Another example is to make souvenirs available that could create some form of lasting attachment between the museum and its visitors. Indeed, much of most souvenirs these days are simply made to satisfy the public’s consumerist appetite. Nonetheless, if looked from a broader perspective, souvenirs could become means of public diplomacy. It could promote the museum as an interesting place to visit and a center for Asian-African learning. It could also contain educational materials on the Asian-African Conference and related contemporary issues.
Indeed, to set such a reinvigoration of the Museum of Asia-Africa in motion would not be cheap. Funds will be required not only to renovate the building in order to accommodate new exhibits, but also to bring in new exhibits, develop interactive programs, re-design the museum’s website, and create a line of souvenir and merchandising. Resorting to government funds is the option most suitable considering that the project is an attempt to enrich the Indonesian society’s knowledge as well as for the government to further its public diplomacy goals. Yet, the Government has its limitations.
An alternative resource for funds would be the private sector. However, private control could mean that the Government would have to relinquish full control over the museum. As well, if the museum were privatized, then there is a chance that financial profits and losses would dominate its development, and not education and knowledge.
The soundest solution would be to create a foundation comprising of elements of the Government (both central and provincial), civil society (particularly among educators and the academia), and the business sector. Within such a foundation, the Central Government, through the Department of Foreign Affairs would remain at the helm of decision making related to the museum. Inputs from the provincial government, the civil society and financial contributions from businesses would complete a line up of actors that could take up such a mandate.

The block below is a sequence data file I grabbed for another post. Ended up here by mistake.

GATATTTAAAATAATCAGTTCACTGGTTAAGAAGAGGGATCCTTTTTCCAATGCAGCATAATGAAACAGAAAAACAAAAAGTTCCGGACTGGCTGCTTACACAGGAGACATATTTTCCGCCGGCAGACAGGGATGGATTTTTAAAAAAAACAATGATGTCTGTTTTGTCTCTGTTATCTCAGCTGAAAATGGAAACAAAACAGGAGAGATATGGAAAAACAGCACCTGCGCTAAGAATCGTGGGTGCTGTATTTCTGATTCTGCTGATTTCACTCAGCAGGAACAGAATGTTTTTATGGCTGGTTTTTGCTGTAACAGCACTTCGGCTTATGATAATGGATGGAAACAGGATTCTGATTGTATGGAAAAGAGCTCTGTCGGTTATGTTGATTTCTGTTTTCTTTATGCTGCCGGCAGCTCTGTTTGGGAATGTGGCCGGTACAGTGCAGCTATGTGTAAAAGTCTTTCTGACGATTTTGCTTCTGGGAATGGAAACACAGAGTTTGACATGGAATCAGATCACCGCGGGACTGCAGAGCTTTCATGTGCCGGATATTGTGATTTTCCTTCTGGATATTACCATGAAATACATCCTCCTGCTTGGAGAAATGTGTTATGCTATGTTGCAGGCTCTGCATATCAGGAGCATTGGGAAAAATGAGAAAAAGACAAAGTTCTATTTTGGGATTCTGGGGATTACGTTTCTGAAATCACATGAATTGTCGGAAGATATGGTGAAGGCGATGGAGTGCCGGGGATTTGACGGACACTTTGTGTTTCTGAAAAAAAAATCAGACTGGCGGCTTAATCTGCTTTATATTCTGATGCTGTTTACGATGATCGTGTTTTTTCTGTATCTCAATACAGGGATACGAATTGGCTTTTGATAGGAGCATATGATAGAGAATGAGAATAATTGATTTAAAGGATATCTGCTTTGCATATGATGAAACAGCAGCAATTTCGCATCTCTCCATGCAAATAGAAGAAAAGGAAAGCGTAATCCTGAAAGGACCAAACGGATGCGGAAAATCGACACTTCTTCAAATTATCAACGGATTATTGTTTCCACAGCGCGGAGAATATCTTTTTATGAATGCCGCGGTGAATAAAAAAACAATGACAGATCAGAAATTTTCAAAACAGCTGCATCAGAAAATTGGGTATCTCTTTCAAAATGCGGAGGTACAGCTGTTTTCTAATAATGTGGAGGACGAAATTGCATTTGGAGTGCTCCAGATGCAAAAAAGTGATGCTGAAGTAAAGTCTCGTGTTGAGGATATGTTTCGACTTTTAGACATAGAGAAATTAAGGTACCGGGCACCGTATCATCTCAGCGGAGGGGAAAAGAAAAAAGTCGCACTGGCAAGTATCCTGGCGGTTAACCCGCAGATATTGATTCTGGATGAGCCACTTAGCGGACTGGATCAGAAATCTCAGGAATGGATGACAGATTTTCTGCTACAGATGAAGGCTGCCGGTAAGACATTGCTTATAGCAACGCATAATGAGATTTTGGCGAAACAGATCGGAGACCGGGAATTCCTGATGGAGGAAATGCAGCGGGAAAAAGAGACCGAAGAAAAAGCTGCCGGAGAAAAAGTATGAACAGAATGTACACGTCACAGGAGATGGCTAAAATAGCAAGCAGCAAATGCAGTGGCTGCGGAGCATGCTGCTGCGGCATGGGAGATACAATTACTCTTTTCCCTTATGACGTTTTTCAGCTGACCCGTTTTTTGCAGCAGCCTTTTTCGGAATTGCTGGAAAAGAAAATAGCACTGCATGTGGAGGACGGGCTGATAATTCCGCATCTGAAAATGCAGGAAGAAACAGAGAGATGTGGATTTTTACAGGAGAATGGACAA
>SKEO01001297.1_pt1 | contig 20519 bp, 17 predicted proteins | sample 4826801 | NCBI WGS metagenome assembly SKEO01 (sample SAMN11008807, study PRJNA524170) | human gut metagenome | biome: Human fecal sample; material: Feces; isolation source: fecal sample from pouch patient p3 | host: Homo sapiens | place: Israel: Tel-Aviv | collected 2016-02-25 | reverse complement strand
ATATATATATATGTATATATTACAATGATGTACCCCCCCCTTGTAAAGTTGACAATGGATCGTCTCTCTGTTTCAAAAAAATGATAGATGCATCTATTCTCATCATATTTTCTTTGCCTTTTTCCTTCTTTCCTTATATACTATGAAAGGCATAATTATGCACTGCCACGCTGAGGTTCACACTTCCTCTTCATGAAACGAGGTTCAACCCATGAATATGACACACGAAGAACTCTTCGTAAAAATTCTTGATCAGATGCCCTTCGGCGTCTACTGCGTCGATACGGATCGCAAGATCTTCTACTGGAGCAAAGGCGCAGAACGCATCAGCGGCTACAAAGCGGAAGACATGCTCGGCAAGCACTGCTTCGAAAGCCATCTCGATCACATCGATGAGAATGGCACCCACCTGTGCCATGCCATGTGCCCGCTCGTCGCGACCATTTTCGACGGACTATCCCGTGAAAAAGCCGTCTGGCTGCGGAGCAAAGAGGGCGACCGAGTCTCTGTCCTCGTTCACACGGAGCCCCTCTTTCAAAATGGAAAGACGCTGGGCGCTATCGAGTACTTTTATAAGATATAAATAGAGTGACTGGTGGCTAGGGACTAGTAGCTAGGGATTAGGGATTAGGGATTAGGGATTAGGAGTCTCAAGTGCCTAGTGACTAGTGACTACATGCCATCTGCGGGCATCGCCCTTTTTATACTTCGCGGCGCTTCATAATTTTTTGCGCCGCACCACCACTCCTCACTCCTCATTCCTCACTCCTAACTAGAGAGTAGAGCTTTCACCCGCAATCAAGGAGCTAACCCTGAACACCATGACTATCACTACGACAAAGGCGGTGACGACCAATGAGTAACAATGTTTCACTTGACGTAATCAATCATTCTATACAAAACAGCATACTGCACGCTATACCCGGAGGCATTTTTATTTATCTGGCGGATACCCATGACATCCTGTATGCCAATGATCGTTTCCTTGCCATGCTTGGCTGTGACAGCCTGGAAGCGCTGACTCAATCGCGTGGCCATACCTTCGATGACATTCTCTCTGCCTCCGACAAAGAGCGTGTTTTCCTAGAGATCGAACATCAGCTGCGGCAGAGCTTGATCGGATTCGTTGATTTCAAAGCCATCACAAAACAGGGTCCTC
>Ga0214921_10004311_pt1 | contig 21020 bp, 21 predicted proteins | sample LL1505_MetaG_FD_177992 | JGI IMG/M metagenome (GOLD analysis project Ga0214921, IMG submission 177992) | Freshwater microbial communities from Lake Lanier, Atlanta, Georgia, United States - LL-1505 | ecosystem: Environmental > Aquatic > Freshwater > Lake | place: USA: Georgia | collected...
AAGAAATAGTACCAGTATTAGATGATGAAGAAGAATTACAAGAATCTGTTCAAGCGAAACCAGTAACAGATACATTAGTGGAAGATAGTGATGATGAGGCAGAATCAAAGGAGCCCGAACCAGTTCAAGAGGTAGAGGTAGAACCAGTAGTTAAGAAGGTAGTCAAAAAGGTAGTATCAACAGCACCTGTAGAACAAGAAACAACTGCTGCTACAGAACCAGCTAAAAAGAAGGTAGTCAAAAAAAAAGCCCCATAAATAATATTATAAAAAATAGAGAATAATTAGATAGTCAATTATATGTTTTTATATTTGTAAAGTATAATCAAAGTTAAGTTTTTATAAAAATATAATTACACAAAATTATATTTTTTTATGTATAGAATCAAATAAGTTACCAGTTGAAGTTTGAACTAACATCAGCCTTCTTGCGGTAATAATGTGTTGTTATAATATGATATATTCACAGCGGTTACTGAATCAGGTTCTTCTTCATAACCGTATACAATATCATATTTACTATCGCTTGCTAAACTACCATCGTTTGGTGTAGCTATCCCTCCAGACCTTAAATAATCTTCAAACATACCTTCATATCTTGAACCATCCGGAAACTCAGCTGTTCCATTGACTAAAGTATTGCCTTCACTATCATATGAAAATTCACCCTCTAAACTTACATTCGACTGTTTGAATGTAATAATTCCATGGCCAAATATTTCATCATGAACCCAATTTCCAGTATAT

In 1955, Bandung became the capital of Asia and Africa. It is our responsibility to ensure that Bandung will continue as such. This will not happen if the museum only highlights past events. The museum must be able to allow its visitors to make connections between past and present. The museum must actualize its potential in creating and nurturing the public’s interest and knowledge in events and facts in Asia and Africa. The museum must maximize its capacity in conducting public diplomacy and enhancing understanding on Indonesia’s foreign policy.
Realizing this goal would require a concerted effort among all stakeholders. It would also require careful planning, and most importantly, continuity.
Some smaller steps could be taken in anticipation of the start of such a project. One of these first steps could be by changing the hours of the museum so that it opens on Saturdays and Sundays. Museums anywhere else opens on Saturdays and Sundays. Somehow, it is just too difficult to imagine the Museum of Asia-Africa evolving into a center for learning if it was closed on the days when people are most likely to make a trip there.